Toward the end of the show I attended, a couple of chairs slid out and Moore interviewed a female singer from L.A. named Milck who wrote a song called “I Can’t Keep Quiet” she and other a capella singers performed at the Women’s March in Washington last year. We heard a snatch but it’s too bad the video, or one of the other versions on YouTube couldn’t be shown during the interminable talk about it.
He’s on Broadway, of course, so Moore and his director, Michael Mayer, choose to end the show with a musical routine imagining him as a contestant on “Dancing with the Starz,” which once actually invited him to be a participant. Replete with cops arriving to arrest him and then stripping down to star spangled jock straps to rock it Magic Mike-style, it brings The Terms of My Surrender to a rollicking but thoroughly irrelevant conclusion.
Moore is a compelling presence who knows how to play his audience, but what he says in The Terms of My Surrender is too familiar to be consistently funny; we chuckle because it’s comforting to share our responses to what we’ve all heard before with an audience of like-minded people. Apart, perhaps, from Moore’s personal stories, there’s little here most of us didn’t already know. Yet, even though the show’s a hodgepodge that’s all over the place, it’s still nice to share its pungency with others feeling the same pain. Misery loves company and there’s plenty to go around these days.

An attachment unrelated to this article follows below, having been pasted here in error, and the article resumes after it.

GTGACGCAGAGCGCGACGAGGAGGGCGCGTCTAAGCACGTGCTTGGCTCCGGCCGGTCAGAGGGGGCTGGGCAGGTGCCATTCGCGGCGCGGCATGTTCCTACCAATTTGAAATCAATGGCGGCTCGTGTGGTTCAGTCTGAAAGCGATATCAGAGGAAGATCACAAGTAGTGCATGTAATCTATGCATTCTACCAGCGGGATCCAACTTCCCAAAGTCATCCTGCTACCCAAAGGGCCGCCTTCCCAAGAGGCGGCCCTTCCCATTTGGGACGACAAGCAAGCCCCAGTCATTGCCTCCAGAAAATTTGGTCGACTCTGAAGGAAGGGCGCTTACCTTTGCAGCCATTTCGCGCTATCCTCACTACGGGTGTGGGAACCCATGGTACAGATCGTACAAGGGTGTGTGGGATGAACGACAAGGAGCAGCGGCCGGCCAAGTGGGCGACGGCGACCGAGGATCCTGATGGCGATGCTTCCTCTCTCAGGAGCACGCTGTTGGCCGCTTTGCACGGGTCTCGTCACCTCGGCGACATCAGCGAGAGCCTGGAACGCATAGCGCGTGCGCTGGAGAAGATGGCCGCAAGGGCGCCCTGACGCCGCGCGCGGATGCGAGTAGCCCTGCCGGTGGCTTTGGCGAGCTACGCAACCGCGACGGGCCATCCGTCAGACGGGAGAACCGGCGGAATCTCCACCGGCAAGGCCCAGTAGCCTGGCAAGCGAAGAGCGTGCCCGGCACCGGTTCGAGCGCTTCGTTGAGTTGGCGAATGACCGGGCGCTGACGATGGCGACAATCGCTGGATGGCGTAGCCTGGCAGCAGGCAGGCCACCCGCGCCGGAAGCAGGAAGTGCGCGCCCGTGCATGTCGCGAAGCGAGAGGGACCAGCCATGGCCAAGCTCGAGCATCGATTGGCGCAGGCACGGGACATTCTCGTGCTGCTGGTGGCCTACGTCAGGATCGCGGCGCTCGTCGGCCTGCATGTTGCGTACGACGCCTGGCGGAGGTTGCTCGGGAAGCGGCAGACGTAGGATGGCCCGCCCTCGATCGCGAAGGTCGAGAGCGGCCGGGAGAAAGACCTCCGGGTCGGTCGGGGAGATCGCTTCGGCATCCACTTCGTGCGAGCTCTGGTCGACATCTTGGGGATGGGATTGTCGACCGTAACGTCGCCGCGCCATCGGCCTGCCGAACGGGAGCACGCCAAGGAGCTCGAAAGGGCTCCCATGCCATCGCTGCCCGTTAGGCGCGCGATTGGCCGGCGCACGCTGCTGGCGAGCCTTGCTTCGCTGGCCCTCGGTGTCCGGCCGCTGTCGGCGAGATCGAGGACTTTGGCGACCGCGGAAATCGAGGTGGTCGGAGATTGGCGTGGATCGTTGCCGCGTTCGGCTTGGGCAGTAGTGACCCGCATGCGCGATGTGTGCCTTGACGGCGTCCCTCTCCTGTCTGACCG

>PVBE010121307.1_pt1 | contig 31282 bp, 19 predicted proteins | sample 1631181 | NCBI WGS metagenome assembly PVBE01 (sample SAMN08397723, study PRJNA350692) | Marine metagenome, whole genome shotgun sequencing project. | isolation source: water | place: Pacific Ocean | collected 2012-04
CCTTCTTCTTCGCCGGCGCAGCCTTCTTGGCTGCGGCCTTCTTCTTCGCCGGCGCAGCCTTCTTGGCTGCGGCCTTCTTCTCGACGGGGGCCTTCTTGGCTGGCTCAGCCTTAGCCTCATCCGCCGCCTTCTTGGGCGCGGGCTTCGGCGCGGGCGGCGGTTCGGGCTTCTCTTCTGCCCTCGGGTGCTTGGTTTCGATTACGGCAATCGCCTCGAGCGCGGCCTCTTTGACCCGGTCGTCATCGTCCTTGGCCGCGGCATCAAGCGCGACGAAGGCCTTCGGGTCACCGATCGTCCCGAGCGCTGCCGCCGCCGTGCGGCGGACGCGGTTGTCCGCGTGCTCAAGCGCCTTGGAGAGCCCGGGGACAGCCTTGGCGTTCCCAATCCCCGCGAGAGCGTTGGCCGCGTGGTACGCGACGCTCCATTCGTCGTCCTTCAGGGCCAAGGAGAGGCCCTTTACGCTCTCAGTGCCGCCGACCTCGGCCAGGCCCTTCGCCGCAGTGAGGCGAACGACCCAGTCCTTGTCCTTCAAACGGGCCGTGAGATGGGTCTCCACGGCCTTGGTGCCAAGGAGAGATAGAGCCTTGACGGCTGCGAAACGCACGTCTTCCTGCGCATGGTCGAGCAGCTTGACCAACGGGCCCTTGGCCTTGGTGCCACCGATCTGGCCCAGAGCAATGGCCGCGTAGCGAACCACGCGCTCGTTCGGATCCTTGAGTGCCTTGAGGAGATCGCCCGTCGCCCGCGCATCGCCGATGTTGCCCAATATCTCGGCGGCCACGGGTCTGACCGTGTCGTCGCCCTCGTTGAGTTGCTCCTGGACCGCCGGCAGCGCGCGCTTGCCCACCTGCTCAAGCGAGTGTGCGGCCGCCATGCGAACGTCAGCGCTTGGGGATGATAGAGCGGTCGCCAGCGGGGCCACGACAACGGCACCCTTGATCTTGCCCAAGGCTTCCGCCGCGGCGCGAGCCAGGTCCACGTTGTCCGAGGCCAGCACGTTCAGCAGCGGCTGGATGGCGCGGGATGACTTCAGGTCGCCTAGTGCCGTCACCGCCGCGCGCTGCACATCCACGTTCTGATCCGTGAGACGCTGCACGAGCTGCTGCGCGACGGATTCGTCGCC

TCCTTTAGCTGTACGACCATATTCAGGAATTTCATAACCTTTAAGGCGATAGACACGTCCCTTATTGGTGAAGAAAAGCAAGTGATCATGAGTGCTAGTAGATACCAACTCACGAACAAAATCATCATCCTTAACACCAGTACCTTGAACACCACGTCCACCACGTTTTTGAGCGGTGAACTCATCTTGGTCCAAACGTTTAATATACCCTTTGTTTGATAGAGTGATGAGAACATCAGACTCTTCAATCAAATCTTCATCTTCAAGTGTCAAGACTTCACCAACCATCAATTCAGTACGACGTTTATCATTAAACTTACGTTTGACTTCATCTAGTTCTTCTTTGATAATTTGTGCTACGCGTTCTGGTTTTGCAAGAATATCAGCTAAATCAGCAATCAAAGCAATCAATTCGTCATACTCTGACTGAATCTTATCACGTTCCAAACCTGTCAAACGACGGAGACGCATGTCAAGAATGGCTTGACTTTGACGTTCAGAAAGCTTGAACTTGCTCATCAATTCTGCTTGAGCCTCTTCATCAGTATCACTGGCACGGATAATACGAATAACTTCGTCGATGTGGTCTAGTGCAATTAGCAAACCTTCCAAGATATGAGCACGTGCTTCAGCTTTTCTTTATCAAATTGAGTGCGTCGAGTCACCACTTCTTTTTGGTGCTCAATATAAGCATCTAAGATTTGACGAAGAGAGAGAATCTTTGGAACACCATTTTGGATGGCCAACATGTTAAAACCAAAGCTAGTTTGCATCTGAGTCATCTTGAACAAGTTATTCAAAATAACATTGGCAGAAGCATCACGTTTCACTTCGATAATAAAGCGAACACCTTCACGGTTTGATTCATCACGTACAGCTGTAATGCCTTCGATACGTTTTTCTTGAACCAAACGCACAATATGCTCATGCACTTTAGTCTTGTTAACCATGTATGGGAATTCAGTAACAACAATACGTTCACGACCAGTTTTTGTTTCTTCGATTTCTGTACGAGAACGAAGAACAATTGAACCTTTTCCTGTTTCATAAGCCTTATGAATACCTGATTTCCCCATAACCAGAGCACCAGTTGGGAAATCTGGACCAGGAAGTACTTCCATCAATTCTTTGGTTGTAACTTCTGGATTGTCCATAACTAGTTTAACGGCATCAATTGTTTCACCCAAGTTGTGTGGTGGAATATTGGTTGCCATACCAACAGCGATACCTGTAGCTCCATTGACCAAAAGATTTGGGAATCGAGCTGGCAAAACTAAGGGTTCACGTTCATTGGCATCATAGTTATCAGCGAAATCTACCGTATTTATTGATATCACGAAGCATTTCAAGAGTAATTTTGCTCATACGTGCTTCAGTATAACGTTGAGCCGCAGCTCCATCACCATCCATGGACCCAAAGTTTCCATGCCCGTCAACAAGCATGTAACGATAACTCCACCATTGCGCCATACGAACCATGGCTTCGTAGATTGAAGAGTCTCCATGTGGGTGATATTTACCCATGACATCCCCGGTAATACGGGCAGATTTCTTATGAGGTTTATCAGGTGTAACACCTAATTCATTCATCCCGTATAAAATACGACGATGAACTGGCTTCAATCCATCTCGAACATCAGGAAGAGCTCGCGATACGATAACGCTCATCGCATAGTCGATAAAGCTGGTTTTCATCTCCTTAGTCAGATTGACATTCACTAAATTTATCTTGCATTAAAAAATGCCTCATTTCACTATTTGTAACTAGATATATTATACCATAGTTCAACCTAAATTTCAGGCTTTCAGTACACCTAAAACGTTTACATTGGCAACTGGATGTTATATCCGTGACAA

In the following months, Trump was relegated to little more than passing allusions in the shows I reviewed, even when these were unintended. One example was the Broadway musical Pretty Woman, which I visited at the Nederlander Theatre on August 23, 2018. The opening paragraphs in my review declare:
Twenty-eight years ago, in 1990, Donald Trump was a married playboy billionaire, a ruthless businessman whose affair with actress Marla Maples led to his divorce that year from Ivana Trump.
Also in 1990, the late Garry Marshall’s rom-com movie, Pretty Woman, appeared. It told of a playboy billionaire, a ruthless businessman who’s just broken up with his girlfriend, falling in love with a rough-edged, professional sex worker. The pleasant fantasy of their unlikely affair, as embodied in the megawatt charisma of Richard Gere and 23-year-old Julia Roberts helped make this potentially tawdry tale into a blockbuster hit.